Bonnie Tyler on her iconic hit, the total solar eclipse and how she took control of her career

Bonnie Tyler on her iconic hit, the total solar eclipse and how she took control of her career
Bonnie Tyler performing on a Royal Caribbean ship during the eclipse.
Source: Royal Caribbean
Bonnie Tyler performing on a Royal Caribbean ship during the eclipse.
Source: Royal Caribbean

Bonnie Tyler had no idea there was going to be a total solar eclipse on Aug. 21 — until Royal Caribbean invited her to perform iconic hit onboard the ship during the eclipse.

The Welsh singer had spent the better part of 2017 on tour, in countries like New Zealand, Israel, South Africa, Mexico and Chile. But her schedule was open in the days surrounding the eclipse. “I flew from Lebanon to come here, via Dubai,” Tyler said in an interview on Royal Caribbean’s Oasis of the Seas ship. Mic was onboard as a guest to cover the eclipse. “We had a couple of days off, thank god.” And she didn’t realize what a big deal it would be. “I just thought, this is a nice opportunity to see what this cruise ship is like, and to work with such an iconic band,” she said, referring to DNCE, who performed the song with her. “It’s just been a whirlwind.”

In the weeks leading up to Aug. 21, the solar eclipse was heavily discussed — how to watch it, where to buy special glasses, how to take photos. So when news broke the Wednesday before that Tyler would be performing “Total Eclipse of the Heart” during the eclipse, collective excitement erupted over the fact that the beloved karaoke song would be performed at the most appropriate time of all.

On the day of the eclipse, Tyler’s schedule was packed — there were the back-to-back morning shows, a soundcheck for the performance, then more interviews. And as all this was happening, Tyler was on a ship surrounded by thousands of fans. “Of course, everybody wants photographs these days,” she said with a laugh. “Usually, you travel with a whole load of signed autographs and just give them out, but no, everybody wants a selfie. It’s been fun.” The big moment came around 1:40 p.m. Eastern, when Tyler came out to perform “Total Eclipse of the Heart” with DNCE, just as the eclipse was starting.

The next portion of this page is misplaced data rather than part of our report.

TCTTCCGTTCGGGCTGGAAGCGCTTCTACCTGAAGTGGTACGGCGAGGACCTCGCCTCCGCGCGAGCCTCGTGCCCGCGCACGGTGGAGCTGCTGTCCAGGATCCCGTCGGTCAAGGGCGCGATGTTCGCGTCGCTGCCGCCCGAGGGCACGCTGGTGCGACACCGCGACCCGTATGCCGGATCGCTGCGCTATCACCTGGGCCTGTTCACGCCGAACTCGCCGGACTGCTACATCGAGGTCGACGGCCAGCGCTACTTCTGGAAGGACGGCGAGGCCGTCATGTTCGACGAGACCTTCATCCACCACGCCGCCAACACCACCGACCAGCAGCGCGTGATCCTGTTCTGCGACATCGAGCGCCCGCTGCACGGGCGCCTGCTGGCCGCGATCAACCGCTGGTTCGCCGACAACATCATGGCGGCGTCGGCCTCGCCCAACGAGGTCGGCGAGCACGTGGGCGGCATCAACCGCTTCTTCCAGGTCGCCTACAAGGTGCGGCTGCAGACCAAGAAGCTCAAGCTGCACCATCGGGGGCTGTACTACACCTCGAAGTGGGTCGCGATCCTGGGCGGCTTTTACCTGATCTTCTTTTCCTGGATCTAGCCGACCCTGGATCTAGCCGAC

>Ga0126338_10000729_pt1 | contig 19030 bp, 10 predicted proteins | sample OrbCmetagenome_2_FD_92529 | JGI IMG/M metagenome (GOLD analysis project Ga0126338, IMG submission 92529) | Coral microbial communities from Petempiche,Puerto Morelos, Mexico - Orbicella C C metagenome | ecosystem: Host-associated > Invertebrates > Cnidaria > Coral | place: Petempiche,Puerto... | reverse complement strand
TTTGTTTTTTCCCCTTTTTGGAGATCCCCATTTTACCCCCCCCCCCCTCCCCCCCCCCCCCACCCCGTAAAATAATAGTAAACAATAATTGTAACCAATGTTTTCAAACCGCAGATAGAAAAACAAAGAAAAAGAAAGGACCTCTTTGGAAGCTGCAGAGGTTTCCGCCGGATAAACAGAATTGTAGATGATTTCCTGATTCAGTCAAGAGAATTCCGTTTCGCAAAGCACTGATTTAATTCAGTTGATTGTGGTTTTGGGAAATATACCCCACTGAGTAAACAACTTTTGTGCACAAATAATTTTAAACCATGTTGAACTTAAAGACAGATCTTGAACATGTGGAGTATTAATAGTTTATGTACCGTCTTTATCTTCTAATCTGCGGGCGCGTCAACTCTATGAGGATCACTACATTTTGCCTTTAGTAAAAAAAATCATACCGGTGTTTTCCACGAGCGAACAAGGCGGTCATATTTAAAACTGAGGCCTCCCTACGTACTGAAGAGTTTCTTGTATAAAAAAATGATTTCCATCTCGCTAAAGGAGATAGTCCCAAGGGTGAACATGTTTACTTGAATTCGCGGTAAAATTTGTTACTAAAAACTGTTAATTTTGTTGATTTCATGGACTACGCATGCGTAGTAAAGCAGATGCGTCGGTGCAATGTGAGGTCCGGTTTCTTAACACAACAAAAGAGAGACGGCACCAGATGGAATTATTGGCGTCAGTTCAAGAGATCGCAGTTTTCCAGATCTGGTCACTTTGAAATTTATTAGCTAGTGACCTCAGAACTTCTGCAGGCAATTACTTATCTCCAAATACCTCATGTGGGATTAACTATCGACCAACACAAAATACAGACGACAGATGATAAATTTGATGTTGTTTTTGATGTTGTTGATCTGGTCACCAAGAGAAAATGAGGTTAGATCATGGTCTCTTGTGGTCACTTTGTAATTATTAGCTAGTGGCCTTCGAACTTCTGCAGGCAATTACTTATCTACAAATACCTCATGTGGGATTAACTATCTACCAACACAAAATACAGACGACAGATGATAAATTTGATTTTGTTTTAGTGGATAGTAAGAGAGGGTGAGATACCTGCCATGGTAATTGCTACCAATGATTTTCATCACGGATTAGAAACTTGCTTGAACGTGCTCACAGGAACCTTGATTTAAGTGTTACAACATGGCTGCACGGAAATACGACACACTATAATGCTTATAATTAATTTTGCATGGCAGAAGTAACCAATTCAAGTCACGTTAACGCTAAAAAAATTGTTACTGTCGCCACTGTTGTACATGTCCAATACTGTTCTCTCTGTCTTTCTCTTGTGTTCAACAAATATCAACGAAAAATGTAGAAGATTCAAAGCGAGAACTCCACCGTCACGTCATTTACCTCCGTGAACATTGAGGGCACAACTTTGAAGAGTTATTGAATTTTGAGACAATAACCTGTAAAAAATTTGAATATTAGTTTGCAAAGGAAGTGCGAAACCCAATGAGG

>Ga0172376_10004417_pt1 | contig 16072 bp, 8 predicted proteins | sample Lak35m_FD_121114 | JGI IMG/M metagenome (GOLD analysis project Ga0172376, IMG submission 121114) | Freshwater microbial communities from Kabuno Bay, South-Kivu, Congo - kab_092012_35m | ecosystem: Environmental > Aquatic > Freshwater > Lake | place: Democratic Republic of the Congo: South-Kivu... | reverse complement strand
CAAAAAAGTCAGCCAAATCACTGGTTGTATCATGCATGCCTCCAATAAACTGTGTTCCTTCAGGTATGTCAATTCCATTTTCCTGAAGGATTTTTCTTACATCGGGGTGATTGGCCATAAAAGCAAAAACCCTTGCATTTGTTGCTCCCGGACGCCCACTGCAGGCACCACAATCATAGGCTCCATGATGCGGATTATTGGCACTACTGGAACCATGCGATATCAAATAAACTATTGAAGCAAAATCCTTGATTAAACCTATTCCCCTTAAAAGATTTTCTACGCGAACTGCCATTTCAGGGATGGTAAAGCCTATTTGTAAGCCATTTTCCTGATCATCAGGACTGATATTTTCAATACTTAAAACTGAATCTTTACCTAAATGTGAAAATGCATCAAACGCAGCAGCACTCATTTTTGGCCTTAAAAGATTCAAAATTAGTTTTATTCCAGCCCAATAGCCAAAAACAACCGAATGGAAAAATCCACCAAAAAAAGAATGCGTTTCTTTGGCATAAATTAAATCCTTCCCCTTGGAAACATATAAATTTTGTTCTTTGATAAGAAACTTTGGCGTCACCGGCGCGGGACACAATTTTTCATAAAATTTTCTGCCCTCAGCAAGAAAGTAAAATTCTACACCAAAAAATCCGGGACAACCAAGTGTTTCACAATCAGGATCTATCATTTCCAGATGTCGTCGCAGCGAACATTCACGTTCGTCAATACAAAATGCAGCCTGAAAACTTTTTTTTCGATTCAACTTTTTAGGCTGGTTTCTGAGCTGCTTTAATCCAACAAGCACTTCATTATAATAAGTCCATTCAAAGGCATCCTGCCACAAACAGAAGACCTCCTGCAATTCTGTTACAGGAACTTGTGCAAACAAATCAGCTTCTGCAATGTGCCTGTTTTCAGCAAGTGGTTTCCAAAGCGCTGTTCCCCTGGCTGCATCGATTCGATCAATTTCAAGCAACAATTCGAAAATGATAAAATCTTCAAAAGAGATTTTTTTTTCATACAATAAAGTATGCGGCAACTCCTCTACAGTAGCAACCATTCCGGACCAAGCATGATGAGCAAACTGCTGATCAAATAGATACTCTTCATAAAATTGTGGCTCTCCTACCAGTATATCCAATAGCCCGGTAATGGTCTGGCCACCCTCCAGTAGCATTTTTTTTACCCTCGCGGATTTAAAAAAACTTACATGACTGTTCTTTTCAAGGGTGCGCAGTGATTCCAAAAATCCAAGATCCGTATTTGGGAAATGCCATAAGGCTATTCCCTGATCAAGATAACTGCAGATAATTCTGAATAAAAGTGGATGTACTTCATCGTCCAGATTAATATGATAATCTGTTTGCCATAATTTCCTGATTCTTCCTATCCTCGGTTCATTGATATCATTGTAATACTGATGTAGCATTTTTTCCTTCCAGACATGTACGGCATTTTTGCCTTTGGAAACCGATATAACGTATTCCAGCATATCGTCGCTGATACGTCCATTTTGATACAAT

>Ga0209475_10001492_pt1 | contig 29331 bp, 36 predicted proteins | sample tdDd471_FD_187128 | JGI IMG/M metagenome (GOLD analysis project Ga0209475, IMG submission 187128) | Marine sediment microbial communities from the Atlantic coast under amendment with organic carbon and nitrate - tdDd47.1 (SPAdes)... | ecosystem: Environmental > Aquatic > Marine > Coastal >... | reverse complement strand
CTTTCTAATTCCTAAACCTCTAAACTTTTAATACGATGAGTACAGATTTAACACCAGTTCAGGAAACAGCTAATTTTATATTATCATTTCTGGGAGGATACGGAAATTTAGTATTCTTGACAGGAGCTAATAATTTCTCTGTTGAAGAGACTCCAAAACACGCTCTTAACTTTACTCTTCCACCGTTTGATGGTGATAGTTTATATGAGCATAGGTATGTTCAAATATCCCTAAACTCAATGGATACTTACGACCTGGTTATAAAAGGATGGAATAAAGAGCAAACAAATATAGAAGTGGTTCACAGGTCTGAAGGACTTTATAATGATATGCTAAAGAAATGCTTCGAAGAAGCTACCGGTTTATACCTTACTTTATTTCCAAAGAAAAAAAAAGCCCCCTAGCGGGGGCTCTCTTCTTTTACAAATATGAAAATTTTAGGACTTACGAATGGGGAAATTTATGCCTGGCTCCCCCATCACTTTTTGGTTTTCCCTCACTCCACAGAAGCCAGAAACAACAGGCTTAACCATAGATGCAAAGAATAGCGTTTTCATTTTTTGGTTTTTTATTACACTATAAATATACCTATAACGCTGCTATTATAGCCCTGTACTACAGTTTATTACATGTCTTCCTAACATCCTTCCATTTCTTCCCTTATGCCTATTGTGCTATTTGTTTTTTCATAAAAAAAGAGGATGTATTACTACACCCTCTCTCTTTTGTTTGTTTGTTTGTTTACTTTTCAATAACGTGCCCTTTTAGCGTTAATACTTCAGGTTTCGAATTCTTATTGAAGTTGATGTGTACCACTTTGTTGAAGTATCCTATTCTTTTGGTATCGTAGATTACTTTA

Aside from being her biggest hit, the song has much personal meaning for Tyler. “I was quite shy in the ’80s, but I knew what I wanted to do,” she said. In her early 30s, she was itching to sing more powerful songs. “I always wanted to work with [songwriter] Jim Steinman, and when I was changing record companies from RCA to CBS back in the early ’80s, I said to the record company, ‘I want to work with whoever Meat Loaf works with.’ I love the songs that he did on Bat Out of Hell.” The young singer was met with skepticism. “The A&R guy said to me, ‘He’s never going do it it, Bonnie.’ And I said, ‘How do you know? Ask him.’ Because if you don’t ask, you don’t get,” Tyler said.

Steinman asked Tyler to fly from the U.K. and meet him in the U.S. so he could listen to her music. “We got on really well,” she said. “Three weeks later, he finished writing ‘Total Eclipse of the Heart.’ He started writing it years before, and I think it was originally brought to Meat Loaf, but he never finished the song until he met me.”

When it came out in 1983, the song topped Billboard charts for four weeks, and Tyler and Steinman worked together on two albums. “You’ve got to believe in yourself, and go for it,” she said. “The first time I heard this song, it made me cry.”

The eccentric music video, which Steinman storyboarded, helped cement the hit. “I hated making the video,” Tyler said. “Put me on a stage, singing in front of thousands of people, and I don’t give a damn. I’m not a natural on camera, so it was torture.” The video shoot “involved having to run through the snow in bare feet, which was really painful,” Tyler said. “I was just thinking, ‘Fuck, when is this going to finish?’ But it was worth it.”

And 34 years later, the song remains one of her defining hits. “I never get tired of singing it,” she said. “I must have sung it thousands of times, and I love it.”

Bonnie Tyler watches the eclipse.
Source: Royal Caribbean

Most of the world will likely remember Aug. 21 based on where they were during the rare eclipse. “It just makes you realize how powerful the universe is, and how insignificant we all are,” Tyler said. But she has another memory to hang on to. The thousands of people on board the Royal Caribbean ship weren’t the only people listening to Tyler’s hit that day: Spotify streams of the song in the United States peaked with an increase of 3,521% on Aug. 21, compared to the same time two weeks ago. Fans were not only listening, but buying the music for their own digital collections as well.

“I’m amazed that the song has gone to number one on iTunes,” Tyler said. The 34-year-old song returning to the charts marks another major accomplishment: “All those years ago, I knocked Pink Floyd off the top [of the charts]. And now I’ve knocked Justin Bieber off! It was a hell of a day.”